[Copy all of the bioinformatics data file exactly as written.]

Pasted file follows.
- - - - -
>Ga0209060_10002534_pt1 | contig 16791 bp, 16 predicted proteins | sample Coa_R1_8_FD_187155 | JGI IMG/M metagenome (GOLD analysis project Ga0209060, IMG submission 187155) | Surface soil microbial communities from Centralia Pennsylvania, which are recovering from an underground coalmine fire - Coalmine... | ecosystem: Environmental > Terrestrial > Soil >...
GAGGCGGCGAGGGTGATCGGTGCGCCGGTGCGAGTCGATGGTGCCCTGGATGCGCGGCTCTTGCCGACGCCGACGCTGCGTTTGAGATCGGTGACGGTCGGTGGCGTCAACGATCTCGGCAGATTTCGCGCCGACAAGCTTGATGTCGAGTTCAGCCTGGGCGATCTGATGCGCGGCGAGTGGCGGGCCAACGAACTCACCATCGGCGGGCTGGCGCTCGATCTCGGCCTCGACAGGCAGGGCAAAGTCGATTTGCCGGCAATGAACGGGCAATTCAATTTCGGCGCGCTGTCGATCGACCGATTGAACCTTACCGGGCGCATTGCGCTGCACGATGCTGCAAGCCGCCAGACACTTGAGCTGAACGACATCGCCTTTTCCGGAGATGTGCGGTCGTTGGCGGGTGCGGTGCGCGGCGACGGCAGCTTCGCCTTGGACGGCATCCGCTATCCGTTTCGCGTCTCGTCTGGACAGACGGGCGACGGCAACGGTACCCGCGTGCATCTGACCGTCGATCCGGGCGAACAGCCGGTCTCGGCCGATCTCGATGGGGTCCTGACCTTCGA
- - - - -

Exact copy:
>Ga0209060_10002534_pt1 | contig 16791 bp, 16 predicted proteins | sample Coa_R1_8_FD_187155 | JGI IMG/M metagenome (GOLD analysis project Ga0209060, IMG submission 187155) | Surface soil microbial communities from Centralia Pennsylvania, which are recovering from an underground coalmine fire - Coalmine... | ecosystem: Environmental > Terrestrial > Soil >...
GAGGCGGCGAGGGTGATCGGTGCGCCGGTGCGAGTCGATGGTGCCCTGGATGCGCGGCTCTTGCCGACGCCGACGCTGCGTTTGAGATCGGTGACGGTCGGTGGCGTCAACGATCTCGGCAGATTTCGCGCCGACAAGCTTGATGTCGAGTTCAGCCTGGGCGATCTGATGCGCGGCGAGTGGCGGGCCAACGAACTCACCATCGGCGGGCTGGCGCTCGATCTCGGCCTCGACAGGCAGGGCAAAGTCGATTTGCCGGCAATGAACGGGCAATTCAATTTCGGCGCGCTGTCGATCGACCGATTGAACCTTACCGGGCGCATTGCGCTGCACGATGCTGCAAGCCGCCAGACACTTGAGCTGAACGACATCGCCTTTTCCGGAGATGTGCGGTCGTTGGCGGGTGCGGTGCGCGGCGACGGCAGCTTCGCCTTGGACGGCATCCGCTATCCGTTTCGCGTCTCGTCTGGACAGACGGGCGACGGCAACGGTACCCGCGTGCATCTGACCGTCGATCCGGGCGAACAGCCGGTCTCGGCCGATCTCGATGGGGTCCTGACCTTCGA